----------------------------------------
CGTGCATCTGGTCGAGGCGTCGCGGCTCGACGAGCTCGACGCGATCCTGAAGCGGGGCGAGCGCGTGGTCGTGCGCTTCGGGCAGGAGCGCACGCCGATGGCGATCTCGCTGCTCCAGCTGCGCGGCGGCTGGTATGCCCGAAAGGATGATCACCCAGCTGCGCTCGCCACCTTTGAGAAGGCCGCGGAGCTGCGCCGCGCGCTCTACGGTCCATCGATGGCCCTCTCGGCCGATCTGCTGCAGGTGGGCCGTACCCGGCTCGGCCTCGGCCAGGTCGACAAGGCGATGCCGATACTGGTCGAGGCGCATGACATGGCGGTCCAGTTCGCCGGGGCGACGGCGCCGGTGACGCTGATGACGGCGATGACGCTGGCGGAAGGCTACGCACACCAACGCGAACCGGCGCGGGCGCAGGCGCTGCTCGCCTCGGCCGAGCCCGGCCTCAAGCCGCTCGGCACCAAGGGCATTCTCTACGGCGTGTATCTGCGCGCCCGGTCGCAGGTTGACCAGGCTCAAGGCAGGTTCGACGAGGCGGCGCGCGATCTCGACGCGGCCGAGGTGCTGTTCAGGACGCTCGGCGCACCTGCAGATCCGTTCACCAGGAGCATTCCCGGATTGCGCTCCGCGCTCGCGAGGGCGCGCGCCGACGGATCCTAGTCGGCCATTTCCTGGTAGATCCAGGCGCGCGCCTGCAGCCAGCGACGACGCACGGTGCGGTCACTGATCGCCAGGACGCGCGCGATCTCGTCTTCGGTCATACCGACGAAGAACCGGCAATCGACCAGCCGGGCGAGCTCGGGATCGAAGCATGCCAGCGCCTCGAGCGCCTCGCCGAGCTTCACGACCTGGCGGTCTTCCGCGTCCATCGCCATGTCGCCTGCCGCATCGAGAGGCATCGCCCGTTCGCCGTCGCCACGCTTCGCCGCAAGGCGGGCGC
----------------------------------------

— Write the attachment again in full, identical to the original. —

CGTGCATCTGGTCGAGGCGTCGCGGCTCGACGAGCTCGACGCGATCCTGAAGCGGGGCGAGCGCGTGGTCGTGCGCTTCGGGCAGGAGCGCACGCCGATGGCGATCTCGCTGCTCCAGCTGCGCGGCGGCTGGTATGCCCGAAAGGATGATCACCCAGCTGCGCTCGCCACCTTTGAGAAGGCCGCGGAGCTGCGCCGCGCGCTCTACGGTCCATCGATGGCCCTCTCGGCCGATCTGCTGCAGGTGGGCCGTACCCGGCTCGGCCTCGGCCAGGTCGACAAGGCGATGCCGATACTGGTCGAGGCGCATGACATGGCGGTCCAGTTCGCCGGGGCGACGGCGCCGGTGACGCTGATGACGGCGATGACGCTGGCGGAAGGCTACGCACACCAACGCGAACCGGCGCGGGCGCAGGCGCTGCTCGCCTCGGCCGAGCCCGGCCTCAAGCCGCTCGGCACCAAGGGCATTCTCTACGGCGTGTATCTGCGCGCCCGGTCGCAGGTTGACCAGGCTCAAGGCAGGTTCGACGAGGCGGCGCGCGATCTCGACGCGGCCGAGGTGCTGTTCAGGACGCTCGGCGCACCTGCAGATCCGTTCACCAGGAGCATTCCCGGATTGCGCTCCGCGCTCGCGAGGGCGCGCGCCGACGGATCCTAGTCGGCCATTTCCTGGTAGATCCAGGCGCGCGCCTGCAGCCAGCGACGACGCACGGTGCGGTCACTGATCGCCAGGACGCGCGCGATCTCGTCTTCGGTCATACCGACGAAGAACCGGCAATCGACCAGCCGGGCGAGCTCGGGATCGAAGCATGCCAGCGCCTCGAGCGCCTCGCCGAGCTTCACGACCTGGCGGTCTTCCGCGTCCATCGCCATGTCGCCTGCCGCATCGAGAGGCATCGCCCGTTCGCCGTCGCCACGCTTCGCCGCAAGGCGGGCGC